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The Great Fire in Southwark:
Scene at Cotton's Wharf at Midday on Monday last

Source: The Illustrated London News, June 29, 1861

Cotton's Wharf

[document defective here] ... Now commenced his great work of organising and raising to its present standard of efficiency the well-known London Fire Brigade. At the outset he had all the prejudices of the old firemen and their dislike to innovation to contend with, but he overcame all through his indomitable perseverance, unparalleled energy, and great tact and kindness. Never, perhaps, has so much been accomplished with such inadequate means. When we look at Paris, with its one thousand trained firemen, and fire-engines innumerable, with no monster warehouses stored with combustibles to protect, we may well wonder that Mr. Braidwood, with his 120 men, has been so long able to keep the enemy at bay. Without implicit confidence in their chief, and willing and ready obedience on the part of his men, such results could never have been obtained.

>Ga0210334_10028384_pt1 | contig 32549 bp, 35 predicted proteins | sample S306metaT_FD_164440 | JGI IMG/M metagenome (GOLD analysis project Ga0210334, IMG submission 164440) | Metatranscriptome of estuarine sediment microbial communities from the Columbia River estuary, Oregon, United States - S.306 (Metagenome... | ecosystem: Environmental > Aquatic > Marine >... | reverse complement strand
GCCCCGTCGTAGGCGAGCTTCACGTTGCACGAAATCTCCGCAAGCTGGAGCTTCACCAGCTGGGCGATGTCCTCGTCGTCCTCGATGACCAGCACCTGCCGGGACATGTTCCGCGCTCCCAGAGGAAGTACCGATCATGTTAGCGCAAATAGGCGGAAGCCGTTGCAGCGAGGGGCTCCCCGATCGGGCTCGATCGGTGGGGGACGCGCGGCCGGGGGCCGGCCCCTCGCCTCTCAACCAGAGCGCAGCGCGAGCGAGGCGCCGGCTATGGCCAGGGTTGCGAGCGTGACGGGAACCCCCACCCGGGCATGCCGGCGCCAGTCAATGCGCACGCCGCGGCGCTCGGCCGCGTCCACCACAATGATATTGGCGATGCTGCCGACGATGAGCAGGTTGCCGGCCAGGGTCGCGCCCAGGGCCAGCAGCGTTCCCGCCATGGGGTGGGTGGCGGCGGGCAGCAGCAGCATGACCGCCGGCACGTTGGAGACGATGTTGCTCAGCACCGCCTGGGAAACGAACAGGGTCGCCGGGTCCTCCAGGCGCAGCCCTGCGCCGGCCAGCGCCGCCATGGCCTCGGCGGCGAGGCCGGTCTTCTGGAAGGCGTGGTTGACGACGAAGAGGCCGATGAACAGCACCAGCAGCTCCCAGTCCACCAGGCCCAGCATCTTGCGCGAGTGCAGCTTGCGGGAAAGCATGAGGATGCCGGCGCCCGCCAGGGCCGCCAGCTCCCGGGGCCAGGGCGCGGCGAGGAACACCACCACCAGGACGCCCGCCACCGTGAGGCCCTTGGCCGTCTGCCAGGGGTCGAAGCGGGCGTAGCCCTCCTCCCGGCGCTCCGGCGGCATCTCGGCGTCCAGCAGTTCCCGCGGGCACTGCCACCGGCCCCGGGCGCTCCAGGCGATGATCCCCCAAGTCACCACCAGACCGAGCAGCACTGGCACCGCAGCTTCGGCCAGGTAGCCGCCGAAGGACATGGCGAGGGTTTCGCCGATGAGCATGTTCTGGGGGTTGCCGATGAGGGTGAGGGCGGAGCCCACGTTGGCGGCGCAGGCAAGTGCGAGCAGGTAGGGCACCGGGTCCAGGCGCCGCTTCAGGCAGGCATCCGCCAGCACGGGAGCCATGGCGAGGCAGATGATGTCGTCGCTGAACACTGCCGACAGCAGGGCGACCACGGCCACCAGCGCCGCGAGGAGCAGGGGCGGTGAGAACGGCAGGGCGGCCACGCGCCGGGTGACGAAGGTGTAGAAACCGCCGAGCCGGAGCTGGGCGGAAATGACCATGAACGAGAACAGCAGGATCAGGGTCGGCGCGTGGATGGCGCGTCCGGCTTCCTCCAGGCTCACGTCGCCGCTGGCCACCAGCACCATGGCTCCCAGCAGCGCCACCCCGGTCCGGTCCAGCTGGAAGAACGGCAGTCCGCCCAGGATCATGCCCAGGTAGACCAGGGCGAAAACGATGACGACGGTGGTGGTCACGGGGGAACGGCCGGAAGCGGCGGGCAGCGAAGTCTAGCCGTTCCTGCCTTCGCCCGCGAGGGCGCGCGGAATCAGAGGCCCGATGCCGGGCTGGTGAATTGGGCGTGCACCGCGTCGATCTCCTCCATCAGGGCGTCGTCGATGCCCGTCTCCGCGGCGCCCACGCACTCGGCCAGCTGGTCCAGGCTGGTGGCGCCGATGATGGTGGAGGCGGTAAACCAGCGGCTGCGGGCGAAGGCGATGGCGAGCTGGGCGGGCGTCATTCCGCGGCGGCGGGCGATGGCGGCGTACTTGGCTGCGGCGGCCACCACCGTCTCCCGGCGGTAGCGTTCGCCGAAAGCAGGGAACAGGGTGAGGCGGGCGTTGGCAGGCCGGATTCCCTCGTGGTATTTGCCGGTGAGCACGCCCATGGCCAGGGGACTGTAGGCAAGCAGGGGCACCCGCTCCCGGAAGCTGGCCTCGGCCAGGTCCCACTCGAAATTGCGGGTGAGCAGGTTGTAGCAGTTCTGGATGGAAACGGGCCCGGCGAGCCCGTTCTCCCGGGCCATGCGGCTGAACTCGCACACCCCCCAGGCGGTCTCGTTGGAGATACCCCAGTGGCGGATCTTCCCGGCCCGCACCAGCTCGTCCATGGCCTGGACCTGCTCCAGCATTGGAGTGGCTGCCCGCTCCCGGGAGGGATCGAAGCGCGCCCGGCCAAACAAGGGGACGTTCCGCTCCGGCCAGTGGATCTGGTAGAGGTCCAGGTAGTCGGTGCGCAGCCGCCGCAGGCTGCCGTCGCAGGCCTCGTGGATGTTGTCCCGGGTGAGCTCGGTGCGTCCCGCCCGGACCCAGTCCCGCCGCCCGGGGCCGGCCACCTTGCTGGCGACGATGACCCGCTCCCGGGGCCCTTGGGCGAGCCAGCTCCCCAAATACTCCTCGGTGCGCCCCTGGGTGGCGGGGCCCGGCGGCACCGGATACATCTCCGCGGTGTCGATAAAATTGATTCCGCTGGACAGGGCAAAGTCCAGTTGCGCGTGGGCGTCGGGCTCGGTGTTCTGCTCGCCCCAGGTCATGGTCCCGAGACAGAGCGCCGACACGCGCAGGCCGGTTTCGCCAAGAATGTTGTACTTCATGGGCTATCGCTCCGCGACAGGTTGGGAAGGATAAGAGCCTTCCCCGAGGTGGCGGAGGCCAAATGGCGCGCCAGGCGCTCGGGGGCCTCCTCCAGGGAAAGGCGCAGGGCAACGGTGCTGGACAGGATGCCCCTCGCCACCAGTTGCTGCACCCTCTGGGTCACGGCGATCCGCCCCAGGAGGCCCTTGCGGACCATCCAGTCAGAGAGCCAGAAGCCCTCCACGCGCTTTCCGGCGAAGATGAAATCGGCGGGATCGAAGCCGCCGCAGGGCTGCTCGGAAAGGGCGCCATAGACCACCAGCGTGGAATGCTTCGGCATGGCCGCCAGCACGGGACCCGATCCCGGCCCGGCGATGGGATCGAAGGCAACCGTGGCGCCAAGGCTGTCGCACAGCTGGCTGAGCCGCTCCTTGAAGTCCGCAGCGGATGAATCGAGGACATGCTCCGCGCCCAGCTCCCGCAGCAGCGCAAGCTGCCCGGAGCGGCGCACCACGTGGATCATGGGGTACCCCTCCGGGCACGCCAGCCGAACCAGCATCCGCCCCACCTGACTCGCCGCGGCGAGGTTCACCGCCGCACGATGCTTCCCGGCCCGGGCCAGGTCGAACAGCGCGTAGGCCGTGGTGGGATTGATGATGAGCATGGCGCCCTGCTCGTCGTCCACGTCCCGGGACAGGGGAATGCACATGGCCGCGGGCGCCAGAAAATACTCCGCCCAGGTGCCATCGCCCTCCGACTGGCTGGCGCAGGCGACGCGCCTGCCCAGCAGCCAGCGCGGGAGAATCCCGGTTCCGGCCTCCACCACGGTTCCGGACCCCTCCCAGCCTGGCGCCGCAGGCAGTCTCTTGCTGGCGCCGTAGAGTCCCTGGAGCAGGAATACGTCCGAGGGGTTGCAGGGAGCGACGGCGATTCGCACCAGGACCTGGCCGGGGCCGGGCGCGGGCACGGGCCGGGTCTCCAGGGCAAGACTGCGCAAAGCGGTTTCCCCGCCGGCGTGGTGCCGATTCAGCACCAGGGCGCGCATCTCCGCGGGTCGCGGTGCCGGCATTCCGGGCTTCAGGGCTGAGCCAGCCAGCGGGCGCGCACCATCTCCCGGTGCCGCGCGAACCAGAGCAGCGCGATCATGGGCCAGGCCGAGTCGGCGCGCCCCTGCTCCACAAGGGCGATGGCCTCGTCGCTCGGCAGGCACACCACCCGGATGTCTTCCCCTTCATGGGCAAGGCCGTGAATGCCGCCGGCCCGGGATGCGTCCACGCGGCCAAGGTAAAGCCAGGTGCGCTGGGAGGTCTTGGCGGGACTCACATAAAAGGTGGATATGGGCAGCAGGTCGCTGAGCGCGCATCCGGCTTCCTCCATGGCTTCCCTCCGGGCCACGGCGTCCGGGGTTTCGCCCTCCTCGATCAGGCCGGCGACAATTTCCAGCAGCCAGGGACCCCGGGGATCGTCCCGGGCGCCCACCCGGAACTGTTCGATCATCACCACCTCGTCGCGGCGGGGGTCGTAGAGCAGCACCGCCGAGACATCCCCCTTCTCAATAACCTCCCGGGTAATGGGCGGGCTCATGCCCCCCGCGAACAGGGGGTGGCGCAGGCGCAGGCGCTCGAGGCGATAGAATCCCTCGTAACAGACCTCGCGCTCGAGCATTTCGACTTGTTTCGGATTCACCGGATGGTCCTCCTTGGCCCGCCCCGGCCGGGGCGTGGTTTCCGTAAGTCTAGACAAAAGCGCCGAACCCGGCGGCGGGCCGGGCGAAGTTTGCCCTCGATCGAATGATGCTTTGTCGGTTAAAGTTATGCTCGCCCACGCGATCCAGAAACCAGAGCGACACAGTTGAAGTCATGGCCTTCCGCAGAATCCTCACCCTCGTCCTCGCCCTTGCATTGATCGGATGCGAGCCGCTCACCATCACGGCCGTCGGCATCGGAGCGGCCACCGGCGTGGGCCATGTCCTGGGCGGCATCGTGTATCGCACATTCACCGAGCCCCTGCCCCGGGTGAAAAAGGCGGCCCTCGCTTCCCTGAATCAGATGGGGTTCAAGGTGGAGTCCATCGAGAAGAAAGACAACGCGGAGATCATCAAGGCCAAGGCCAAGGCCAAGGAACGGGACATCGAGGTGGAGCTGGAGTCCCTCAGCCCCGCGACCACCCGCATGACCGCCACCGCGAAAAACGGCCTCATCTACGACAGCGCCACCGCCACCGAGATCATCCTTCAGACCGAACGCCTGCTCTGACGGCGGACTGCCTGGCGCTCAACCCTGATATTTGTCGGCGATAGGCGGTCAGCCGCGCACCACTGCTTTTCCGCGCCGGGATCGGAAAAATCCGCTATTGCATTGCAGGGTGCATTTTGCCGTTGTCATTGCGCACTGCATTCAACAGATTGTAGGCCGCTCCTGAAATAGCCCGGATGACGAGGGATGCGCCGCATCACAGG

In addition to all this, he was the willing adviser of all public establishments upon the subject of which he had more experience than any man living. The various dockyards and arsenals, Royal palaces, and in fact, all Government buildings, have been benefited by his invaluable assistance in the matter of precaution against fire; and we believe that all Building Acts for the metropolis have been subjected to his scrutiny. Every fire brigade throughout the country looked up to him for advice and encouragement which was freely and gratuitously given, and similar applications were continually being made from all parts of the world. For nearly thirty years he was an associate of the Institution of Civil Engineers, to which learned body and the Society of Arts he contributed several valuable papers upon subjects immediately connected with his profession. In private life he was the Christian gentleman, affectionate husband, and devoted father: he has left a widow and six children, three of them boys from eleven to sixteen years of age. For many years he was the sole support of three maiden sisters, two of whom, now living in Edinburgh, survive him. This is not the only loss that Mrs. Braidwood has sustained through the devotion of her family to the public interest. At the great fire in Holland-street, Blackfriars-road, in February, 1855, her eldest son by her first marriage, Mr. T. P. Jackson, met the same fate as her husband.